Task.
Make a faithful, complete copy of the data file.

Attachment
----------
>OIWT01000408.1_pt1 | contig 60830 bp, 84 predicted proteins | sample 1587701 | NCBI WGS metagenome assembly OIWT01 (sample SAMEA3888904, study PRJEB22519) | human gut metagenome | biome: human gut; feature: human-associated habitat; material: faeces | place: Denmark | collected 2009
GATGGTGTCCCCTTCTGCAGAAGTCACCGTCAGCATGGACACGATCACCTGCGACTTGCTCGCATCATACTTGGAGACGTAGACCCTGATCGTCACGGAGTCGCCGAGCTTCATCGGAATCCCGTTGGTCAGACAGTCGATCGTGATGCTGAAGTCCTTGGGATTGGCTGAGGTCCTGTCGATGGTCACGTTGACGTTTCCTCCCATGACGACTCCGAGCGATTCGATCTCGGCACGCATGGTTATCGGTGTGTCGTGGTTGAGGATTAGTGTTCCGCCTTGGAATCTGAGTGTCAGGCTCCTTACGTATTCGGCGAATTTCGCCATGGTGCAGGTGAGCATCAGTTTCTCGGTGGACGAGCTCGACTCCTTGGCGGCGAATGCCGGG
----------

>OIWT01000408.1_pt1 | contig 60830 bp, 84 predicted proteins | sample 1587701 | NCBI WGS metagenome assembly OIWT01 (sample SAMEA3888904, study PRJEB22519) | human gut metagenome | biome: human gut; feature: human-associated habitat; material: faeces | place: Denmark | collected 2009
GATGGTGTCCCCTTCTGCAGAAGTCACCGTCAGCATGGACACGATCACCTGCGACTTGCTCGCATCATACTTGGAGACGTAGACCCTGATCGTCACGGAGTCGCCGAGCTTCATCGGAATCCCGTTGGTCAGACAGTCGATCGTGATGCTGAAGTCCTTGGGATTGGCTGAGGTCCTGTCGATGGTCACGTTGACGTTTCCTCCCATGACGACTCCGAGCGATTCGATCTCGGCACGCATGGTTATCGGTGTGTCGTGGTTGAGGATTAGTGTTCCGCCTTGGAATCTGAGTGTCAGGCTCCTTACGTATTCGGCGAATTTCGCCATGGTGCAGGTGAGCATCAGTTTCTCGGTGGACGAGCTCGACTCCTTGGCGGCGAATGCCGGG